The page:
HAMMOND- Justin Anaya, 21, of Chicago, Illinois, was sentenced by United States District Court Judge Philip P. Simon following his guilty plea to conspiracy to participate in racketeering activity as a member of the Latin Dragon Nation street gang, announced United States Attorney Clifford D. Johnson.
Anaya was sentenced to 420 months in prison followed by 2 years of supervised release.
According to documents in the case, Anaya had been a member of the Latin Dragon Nation (LDN) since 2017. As a member of the gang, Anaya conspired to conduct and participated in the affairs of the LDN street gang. As part of his involvement in the gang, he participated with other LDN members in the shootings of suspected rival gang members and associates. Specifically, in July of 2017, Anaya, along with another Latin Dragon member, stole a car in Hammond, Indiana. The next day, Anaya, accompanied by another Latin Dragon member, drove the stolen car through a rival gang neighborhood in Chicago, Illinois. The other Latin Dragon member shot at a vehicle occupied by suspected rival gang members resulting in the death of a minor child who was in the vehicle. In November of 2017, in Chicago, Illinois, Anaya was in a vehicle with other Latin Dragon members chasing another vehicle. Anaya fired several shots at the occupants of the other vehicle and fatally shot a man who was in that vehicle. In addition to participating in criminal assaults, Anaya’s also participated in the LDN’s illegal drug and firearms trafficking activities.
“As this case demonstrates, this Office will vigorously prosecute persons who conduct illegal activities on behalf of criminal street gangs,” said United States Attorney Clifford D. Johnson. “I thank all of our federal and state law enforcement partners who worked with this office on this case as, in my view, this joint effort has increased public safety for Northern District of Indiana citizens.”
“As a member of a violent street gang, the defendant terrorized the streets of Northwest Indiana and participated in senseless murders,” said FBI Indianapolis Special Agent in Charge Herb Stapleton. “The 35-year sentence reflects the seriousness of these crimes and sends a clear message that the FBI and our law enforcement partners will disrupt and dismantle these gangs and hold these criminals accountable for their violent acts.”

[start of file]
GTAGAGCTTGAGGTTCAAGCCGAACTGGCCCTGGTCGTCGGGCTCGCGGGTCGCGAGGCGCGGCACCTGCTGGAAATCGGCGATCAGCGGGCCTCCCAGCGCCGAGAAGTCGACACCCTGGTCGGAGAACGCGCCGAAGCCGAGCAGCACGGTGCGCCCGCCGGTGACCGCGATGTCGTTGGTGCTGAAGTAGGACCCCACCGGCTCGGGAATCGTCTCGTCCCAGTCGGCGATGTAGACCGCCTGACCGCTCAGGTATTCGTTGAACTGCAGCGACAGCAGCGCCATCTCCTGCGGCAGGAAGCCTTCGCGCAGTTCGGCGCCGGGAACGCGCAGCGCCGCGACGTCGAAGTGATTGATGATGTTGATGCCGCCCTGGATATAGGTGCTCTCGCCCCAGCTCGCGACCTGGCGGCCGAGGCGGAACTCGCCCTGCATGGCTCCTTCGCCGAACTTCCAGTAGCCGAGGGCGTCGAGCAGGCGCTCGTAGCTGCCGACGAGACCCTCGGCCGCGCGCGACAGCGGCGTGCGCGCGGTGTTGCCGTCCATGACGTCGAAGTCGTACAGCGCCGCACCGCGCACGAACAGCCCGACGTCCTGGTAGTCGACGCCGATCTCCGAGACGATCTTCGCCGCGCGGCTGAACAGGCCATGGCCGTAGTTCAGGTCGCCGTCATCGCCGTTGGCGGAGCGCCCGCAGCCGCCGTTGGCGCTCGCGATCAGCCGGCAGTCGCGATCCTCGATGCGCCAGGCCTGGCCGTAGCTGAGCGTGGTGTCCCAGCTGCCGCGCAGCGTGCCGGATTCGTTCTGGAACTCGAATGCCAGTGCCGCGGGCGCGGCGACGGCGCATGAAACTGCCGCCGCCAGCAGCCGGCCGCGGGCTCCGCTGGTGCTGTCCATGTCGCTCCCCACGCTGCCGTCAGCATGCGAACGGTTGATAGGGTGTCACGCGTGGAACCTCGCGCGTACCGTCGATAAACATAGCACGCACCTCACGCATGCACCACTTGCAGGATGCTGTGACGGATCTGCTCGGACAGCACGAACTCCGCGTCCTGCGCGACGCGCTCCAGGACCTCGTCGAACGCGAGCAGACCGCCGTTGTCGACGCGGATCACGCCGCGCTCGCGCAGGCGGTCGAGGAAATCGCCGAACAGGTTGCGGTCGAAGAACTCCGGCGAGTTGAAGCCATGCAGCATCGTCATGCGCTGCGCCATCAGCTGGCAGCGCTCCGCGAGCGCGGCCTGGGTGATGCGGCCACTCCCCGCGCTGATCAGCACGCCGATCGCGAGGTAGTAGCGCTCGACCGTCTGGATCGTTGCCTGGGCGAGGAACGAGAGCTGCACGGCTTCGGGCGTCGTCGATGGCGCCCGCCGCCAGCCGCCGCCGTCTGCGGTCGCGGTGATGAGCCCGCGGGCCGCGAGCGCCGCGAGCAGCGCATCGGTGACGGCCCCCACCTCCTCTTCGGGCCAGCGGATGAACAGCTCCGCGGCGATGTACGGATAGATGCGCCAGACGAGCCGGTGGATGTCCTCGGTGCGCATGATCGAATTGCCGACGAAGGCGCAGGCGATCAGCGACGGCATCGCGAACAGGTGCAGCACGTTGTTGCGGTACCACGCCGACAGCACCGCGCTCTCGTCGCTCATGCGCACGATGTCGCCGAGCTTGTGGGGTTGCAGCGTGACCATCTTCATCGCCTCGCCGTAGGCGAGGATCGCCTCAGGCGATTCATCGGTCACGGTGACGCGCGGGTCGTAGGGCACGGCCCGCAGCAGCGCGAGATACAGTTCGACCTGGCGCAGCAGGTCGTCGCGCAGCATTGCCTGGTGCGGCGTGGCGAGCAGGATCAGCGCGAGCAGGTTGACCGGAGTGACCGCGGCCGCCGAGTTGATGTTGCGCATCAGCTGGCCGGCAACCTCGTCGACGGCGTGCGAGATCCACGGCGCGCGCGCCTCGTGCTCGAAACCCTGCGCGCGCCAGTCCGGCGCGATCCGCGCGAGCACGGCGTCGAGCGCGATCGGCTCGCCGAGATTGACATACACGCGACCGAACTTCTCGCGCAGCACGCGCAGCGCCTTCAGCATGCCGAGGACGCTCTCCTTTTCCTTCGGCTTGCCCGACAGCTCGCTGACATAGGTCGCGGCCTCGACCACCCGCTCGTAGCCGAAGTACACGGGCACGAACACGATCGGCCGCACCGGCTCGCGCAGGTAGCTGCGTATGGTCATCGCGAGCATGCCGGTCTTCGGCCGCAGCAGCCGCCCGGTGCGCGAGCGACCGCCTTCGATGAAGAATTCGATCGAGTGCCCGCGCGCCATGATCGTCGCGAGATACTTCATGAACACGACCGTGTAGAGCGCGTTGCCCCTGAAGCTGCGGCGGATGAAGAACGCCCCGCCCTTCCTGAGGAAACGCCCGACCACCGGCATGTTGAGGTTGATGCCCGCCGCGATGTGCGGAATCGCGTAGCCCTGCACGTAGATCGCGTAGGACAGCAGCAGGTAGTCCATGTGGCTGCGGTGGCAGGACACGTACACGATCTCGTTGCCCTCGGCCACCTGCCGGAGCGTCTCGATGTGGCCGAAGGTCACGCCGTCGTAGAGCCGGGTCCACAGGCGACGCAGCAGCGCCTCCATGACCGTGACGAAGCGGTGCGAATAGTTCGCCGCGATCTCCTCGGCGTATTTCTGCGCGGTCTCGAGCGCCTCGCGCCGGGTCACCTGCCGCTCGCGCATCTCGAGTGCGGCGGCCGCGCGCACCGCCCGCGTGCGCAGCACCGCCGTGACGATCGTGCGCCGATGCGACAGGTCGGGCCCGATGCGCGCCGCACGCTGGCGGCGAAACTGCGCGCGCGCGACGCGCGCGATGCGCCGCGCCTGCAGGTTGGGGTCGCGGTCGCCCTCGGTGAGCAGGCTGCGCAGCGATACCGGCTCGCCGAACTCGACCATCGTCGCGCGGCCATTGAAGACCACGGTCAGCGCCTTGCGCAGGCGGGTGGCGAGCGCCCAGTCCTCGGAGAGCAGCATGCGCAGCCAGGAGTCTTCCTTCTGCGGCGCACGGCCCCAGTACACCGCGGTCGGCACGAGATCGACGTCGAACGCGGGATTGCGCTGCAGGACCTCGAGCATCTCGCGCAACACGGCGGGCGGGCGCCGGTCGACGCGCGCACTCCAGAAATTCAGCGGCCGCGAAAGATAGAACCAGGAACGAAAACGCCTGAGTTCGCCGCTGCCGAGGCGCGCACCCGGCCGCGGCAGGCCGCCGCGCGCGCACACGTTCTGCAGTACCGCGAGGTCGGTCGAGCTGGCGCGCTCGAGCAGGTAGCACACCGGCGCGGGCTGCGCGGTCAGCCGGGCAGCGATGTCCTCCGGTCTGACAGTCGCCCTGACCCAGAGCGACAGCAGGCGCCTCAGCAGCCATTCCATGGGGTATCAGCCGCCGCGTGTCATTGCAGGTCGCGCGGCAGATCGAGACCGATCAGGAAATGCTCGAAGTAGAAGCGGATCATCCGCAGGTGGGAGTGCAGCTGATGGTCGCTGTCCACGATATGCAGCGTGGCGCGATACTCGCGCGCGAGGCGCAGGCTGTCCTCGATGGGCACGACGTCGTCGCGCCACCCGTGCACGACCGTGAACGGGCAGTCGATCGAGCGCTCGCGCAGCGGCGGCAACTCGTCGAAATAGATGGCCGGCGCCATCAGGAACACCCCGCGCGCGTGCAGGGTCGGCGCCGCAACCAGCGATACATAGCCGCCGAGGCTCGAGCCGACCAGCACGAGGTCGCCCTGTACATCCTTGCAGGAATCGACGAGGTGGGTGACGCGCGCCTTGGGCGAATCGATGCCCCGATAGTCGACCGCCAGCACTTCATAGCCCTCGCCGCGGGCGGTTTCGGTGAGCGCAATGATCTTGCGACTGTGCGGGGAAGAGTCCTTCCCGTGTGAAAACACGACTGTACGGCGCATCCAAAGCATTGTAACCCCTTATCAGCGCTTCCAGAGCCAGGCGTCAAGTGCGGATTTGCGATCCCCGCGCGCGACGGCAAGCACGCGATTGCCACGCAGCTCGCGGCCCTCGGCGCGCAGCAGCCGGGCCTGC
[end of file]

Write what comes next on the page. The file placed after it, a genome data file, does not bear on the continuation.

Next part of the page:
“Working closely with our local, state and federal partners is the most effective way to investigate and prosecute violent crime,” said ATF Special Agent in Charge Kristen de Tineo. “I commend the diligence and commitment of each officer, agent and prosecutor who worked on this important case.”
The matter was investigated by the Federal Bureau of Investigation; the Bureau of Alcohol, Tobacco, Firearms, and Explosives; the Chicago Police Department Criminal Enterprise Unit; the Cook County Sheriff’s Office; the Bartlett Police Department; the Hammond Police Department; the East Chicago Police Department; the Merrillville Police Department; the Hobart Police Department; the Lake County Sheriff’s Department; and the Calumet City Police Department, with assistance from the Lake County, Indiana Prosecutor’s Office, the Cook County, Illinois State’s Attorney’s Office, the Indiana Department of Corrections, and the Illinois Department of Corrections. This case was prosecuted by Assistant U.S. Attorneys Kevin F. Wolff and Michael J. Toth, with prior assistance from former Hammond Assistant U.S. Attorney Joseph A. Cooley.
This case was prosecuted as part of the joint federal, state, and local Project Safe Neighborhoods (PSN) Program, the centerpiece of the Department of Justice’s violent crime reduction efforts. PSN is an evidence-based program proven to be effective at reducing violent crime. Through PSN, a broad spectrum of stakeholders work together to identify the most pressing violent crime problems in the community and develop comprehensive solutions to address them. As part of this strategy, PSN focuses enforcement efforts on the most violent offenders and partners with locally based prevention and reentry programs for lasting reductions in crime.